Eliminating USMCA Chapter 10 (Formerly NAFTA Chapter 19)

Chapter 10 of the United States-Mexico-Canada Agreement (USMCA) is a special dispute settlement process originally established by the North American Free Trade Agreement (NAFTA) under Chapter 19. USMCA allows Canada and Mexico to avoid the U.S. judicial system and instead use international tribunals to force the U.S. government to reverse actions it has taken against unfair trade.

In negotiating the USMCA, Canada insisted on preserving these provisions and has used NAFTA Chapter 19/USMCA Chapter 10 in the past to challenge U.S. trade measures on softwood lumber.

Chapter 10/19 applies when a USMCA country uses its fair-trade laws against another country’s imports. If one country is selling or “dumping” its exports below cost, or subsidizing production, it can challenge and reverse actions taken to stop the unfair trade using this special dispute settlement panel process.

USMCA Chapter 10/NAFTA Chapter 19 is unique.  Nothing like it has been included in any other U.S. trade agreement.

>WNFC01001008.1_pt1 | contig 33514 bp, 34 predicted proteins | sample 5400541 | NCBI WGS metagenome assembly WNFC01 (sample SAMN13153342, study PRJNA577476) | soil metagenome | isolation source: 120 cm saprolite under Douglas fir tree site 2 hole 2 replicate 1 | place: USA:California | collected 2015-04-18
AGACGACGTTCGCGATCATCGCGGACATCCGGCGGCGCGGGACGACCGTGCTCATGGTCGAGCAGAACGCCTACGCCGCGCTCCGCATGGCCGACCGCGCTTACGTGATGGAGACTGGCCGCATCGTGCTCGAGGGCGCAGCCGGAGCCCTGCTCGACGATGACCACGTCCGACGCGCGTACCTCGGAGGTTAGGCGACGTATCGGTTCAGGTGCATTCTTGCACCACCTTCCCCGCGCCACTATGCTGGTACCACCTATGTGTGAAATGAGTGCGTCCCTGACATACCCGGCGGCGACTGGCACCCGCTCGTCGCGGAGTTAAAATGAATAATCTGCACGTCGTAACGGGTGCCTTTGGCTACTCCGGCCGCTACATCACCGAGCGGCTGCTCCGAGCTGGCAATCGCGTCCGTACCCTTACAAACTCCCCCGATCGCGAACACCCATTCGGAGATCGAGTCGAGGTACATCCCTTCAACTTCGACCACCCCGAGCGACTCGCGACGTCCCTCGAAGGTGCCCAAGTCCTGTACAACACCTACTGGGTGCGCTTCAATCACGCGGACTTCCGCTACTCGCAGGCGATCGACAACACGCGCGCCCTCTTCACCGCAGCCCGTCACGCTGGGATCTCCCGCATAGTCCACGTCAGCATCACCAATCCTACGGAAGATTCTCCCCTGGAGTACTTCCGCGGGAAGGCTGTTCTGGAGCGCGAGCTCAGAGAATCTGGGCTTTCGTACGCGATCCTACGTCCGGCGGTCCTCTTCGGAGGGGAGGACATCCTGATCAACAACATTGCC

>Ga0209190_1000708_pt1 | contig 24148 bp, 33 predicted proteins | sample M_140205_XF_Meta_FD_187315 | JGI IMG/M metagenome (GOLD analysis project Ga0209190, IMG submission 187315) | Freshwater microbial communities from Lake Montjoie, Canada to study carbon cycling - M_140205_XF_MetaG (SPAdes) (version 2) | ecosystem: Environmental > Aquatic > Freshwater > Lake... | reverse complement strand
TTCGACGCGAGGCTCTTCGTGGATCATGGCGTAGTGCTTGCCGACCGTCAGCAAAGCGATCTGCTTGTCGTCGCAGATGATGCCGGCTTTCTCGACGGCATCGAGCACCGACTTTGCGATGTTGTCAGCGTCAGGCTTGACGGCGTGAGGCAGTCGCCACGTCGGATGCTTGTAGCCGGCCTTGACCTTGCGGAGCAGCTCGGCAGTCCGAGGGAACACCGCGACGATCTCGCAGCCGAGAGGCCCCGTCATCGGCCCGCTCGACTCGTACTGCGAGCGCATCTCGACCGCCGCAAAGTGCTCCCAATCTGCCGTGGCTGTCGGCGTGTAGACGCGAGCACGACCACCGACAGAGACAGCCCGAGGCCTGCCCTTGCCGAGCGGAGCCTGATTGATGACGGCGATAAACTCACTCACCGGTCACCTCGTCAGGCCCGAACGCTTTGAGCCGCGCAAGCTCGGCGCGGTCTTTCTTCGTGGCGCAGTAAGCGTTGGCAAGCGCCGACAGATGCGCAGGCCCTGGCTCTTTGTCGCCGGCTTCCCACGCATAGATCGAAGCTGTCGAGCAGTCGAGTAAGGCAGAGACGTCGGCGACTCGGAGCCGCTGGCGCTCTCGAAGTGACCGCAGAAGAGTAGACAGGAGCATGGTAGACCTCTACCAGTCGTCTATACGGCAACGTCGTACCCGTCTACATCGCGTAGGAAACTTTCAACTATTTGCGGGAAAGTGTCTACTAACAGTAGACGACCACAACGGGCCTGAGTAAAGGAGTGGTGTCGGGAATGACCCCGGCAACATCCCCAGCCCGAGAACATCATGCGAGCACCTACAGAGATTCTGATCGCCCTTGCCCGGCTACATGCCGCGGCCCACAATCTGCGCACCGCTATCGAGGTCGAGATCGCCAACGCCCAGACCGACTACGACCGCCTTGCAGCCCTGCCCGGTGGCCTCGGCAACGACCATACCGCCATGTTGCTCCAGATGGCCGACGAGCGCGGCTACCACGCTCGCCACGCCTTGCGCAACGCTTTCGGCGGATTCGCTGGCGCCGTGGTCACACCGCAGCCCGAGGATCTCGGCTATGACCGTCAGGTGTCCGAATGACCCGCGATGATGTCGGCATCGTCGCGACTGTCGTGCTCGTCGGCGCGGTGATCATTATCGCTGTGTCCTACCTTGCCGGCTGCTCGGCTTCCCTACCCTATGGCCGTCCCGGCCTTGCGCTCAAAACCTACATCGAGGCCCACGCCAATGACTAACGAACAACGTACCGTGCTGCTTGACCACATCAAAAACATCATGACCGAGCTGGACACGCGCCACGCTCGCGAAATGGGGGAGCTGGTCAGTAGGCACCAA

USMCA Chapter 10/NAFTA Chapter 19 is unconstitutional. It gives powers to international tribunals that the Constitution reserves for U.S. courts.  Foreign panel members are appointed outside of constitutional oversight or democratic accountability.

Under USMCA Chapter 10/NAFTA Chapter 19, unfair trade has been accepted rather than disciplined, robbing U.S. industries of a fair chance to compete and costing U.S. workers their jobs.  These biased rulings are based on a flawed interpretation of U.S. law, and force U.S. producers and workers to compete against unrestrained, subsidized and unfairly traded foreign imports. This system must be eliminated from the USMCA.



Watch: US Lumber and USMCA Chapter 10/NAFTA Chapter 19

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Press Release

U.S. Lumber Coalition Applauds the Administration’s Objectives to Preserve United States’ Ability to Enforce U.S. Trade Laws and Eliminate NAFTA’s Chapter 19 Dispute Settlement Mechanism

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